Saturday

19th Aug 2017

Column / Brexit Briefing

The Brexit picture starts to emerge

  • The challenge to come is that once her letter triggering Article 50 is in the hands of European leaders, May will have very few cards left to play. (Photo: Number 10/Flickr)

After months of smokescreens and delaying tactics, a clearer picture of the government’s Brexit strategy is gradually emerging.

MPs backed the government’s timetable for launching Article 50 talks on Wednesday night (7 December) after two days of procedural manoeuvres.

Thank you for reading EUobserver!

Subscribe now and get 40% off for an annual subscription. Sale ends soon.

  1. €90 per year. Use discount code EUOBS40%
  2. or €15 per month
  3. Cancel anytime

EUobserver is an independent, not-for-profit news organization that publishes daily news reports, analysis, and investigations from Brussels and the EU member states. We are an indispensable news source for anyone who wants to know what is going on in the EU.

We are mainly funded by advertising and subscription revenues. As advertising revenues are falling fast, we depend on subscription revenues to support our journalism.

For group, corporate or student subscriptions, please contact us. See also our full Terms of Use.

If you already have an account click here to login.

Under a compromise struck between the government and Labour, Theresa May and her team are committed to submitting a Brexit negotiating plan to MPs in the new year.

About 20 Conservative MPs, easily enough to overturn May’s slim majority, had threatened to vote with Labour until the government intervened.

While the government’s promise to end its self-imposed vow of silence marks a significant climbdown, the compromise brings significant tactical benefit for ministers. In return for accepting a Brexit blueprint, they have a mandate to instigate the Brexit negotiations.

Eighty-nine MPs, including 23 Labour, the Liberal Democrats and the Scottish National Party en masse, refused to back the motion. Veteran pro-European Conservative Ken Clarke was the only Tory to vote against his government.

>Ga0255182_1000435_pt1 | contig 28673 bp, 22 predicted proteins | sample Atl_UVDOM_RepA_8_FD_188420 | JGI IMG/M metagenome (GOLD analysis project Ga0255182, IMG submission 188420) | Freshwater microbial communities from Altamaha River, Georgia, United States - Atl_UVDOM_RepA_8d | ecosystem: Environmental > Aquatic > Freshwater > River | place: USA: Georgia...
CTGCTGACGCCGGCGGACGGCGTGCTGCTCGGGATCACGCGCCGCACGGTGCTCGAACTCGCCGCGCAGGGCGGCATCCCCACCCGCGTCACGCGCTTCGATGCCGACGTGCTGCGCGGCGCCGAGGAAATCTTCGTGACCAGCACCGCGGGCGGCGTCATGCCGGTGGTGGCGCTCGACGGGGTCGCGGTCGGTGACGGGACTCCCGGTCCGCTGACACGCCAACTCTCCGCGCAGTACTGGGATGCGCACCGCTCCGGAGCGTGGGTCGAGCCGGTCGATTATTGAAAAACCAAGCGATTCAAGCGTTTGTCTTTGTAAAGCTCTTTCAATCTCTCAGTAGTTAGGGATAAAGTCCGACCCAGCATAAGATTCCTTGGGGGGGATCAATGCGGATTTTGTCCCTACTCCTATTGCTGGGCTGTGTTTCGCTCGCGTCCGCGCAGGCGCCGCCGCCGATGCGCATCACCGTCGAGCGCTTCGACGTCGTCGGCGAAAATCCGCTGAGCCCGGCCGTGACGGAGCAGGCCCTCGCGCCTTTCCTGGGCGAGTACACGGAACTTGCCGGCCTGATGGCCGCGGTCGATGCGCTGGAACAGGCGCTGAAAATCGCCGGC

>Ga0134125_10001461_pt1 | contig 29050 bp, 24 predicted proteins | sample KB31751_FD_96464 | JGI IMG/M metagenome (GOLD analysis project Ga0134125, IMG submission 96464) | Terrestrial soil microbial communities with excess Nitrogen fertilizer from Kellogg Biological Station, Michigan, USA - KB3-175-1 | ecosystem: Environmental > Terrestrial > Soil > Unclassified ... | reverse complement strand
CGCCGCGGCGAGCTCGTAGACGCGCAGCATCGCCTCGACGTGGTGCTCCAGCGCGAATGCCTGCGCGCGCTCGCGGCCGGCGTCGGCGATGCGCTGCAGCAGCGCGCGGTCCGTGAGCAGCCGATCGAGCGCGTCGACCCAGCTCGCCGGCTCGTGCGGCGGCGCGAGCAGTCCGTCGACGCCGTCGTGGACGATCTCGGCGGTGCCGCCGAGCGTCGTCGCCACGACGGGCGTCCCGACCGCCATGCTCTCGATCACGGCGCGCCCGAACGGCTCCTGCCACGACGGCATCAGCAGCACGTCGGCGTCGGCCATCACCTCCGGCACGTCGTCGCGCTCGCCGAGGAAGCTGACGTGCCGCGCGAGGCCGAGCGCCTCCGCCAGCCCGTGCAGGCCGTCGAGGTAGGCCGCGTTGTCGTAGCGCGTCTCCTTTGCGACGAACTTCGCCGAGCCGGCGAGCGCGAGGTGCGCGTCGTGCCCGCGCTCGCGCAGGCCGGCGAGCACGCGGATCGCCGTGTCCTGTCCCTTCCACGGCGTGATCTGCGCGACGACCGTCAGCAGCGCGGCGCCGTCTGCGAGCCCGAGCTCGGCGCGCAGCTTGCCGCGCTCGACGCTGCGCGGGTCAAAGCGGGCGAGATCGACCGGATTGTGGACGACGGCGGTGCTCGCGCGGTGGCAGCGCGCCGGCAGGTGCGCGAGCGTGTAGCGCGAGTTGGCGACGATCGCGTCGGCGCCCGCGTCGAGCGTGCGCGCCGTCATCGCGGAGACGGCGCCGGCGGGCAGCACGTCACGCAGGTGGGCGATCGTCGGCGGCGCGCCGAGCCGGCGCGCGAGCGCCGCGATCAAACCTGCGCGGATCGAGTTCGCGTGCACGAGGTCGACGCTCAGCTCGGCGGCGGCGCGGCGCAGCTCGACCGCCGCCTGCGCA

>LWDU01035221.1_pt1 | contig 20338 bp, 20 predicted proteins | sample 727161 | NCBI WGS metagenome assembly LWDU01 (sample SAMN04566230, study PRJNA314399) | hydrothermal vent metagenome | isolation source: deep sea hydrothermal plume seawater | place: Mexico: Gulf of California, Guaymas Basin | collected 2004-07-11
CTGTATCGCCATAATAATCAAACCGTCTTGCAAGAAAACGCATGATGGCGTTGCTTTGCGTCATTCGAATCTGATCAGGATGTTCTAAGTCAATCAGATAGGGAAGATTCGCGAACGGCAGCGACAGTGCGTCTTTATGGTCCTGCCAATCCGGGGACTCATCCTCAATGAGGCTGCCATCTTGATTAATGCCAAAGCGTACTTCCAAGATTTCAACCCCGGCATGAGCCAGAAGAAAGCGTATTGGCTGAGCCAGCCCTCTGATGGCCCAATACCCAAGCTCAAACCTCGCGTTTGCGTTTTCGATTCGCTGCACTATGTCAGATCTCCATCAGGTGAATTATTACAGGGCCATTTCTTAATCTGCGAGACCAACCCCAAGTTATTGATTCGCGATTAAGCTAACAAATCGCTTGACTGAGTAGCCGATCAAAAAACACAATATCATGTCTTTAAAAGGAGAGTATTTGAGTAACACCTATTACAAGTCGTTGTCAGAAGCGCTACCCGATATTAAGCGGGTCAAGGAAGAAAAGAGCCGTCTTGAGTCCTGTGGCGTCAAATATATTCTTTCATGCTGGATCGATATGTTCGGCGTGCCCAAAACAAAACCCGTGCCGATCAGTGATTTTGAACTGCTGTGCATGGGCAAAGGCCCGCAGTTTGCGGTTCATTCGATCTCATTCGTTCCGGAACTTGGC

For their part, "hard Brexit" Tories who just want guarantees that Britain will leave the EU get a promise from the government that it will invoke Article 50 before the end of March.

In essence, it allows all sides to declare victory, although Keir Starmer, Labour’s recently appointed Brexit spokesman, can claim the most credit for bouncing ministers into a concession they would not otherwise have offered.

"We're moving in the right direction, which is that Parliament should have these debates and Parliament must trigger Article 50,” said Conservative MP Anna Soubry, a Remain campaigner. “The government need have no fear - we will vote to leave the EU because we have accepted the result of the referendum."

Brexit makes more political upsets

Wednesday’s vote offers some more flank to the Liberal Democrats, who are basing their short-term electoral strategy around making themselves the party of the 48 percent of Remain voters.

As last week’s shock win in a by-election in Richmond shows, tapping into the fears of Remain voters is an opportunity for the Liberal Democrats to take Labour votes.

Publishing a paper does not have to mean any substantive deviation from May’s promise not to give a "running commentary" on their negotiating strategy - the Brexit plan conceded by ministers can still be as much, or as little, detail as the government sees fit.

It is still a step towards greater transparency.

So far, a now not so secret agreement with Nissan in October, under which the government gave written assurances that the Japanese carmaker’s business will not suffer from Brexit or face tariffs, even if the UK is forced out of the EU’s customs area, is the only indication that the government has given of its priorities.

The timing, midway through the four-day Supreme Court appeal brought by the government against the ruling, that it must consult MPs before triggering Brexit, is also noteworthy.

Regardless of the eleven justices’ final ruling, Gina Miller’s challenge to Brexit by executive decree has emboldened MPs, even if the idea that Parliament could be bypassed in the process was always fanciful.

Hilary Benn, the Labour chairman of the Exiting the EU committee, told EUobserver last week that he “can’t see any circumstances that they trigger Article 50 without telling Parliament what the plan is.”

The press briefing by commission Brexit negotiator Michel Barnier on Tuesday underscored that the window for settling the terms of Brexit is very tight, his deadline of October 2018 taking Downing Street slightly by surprise.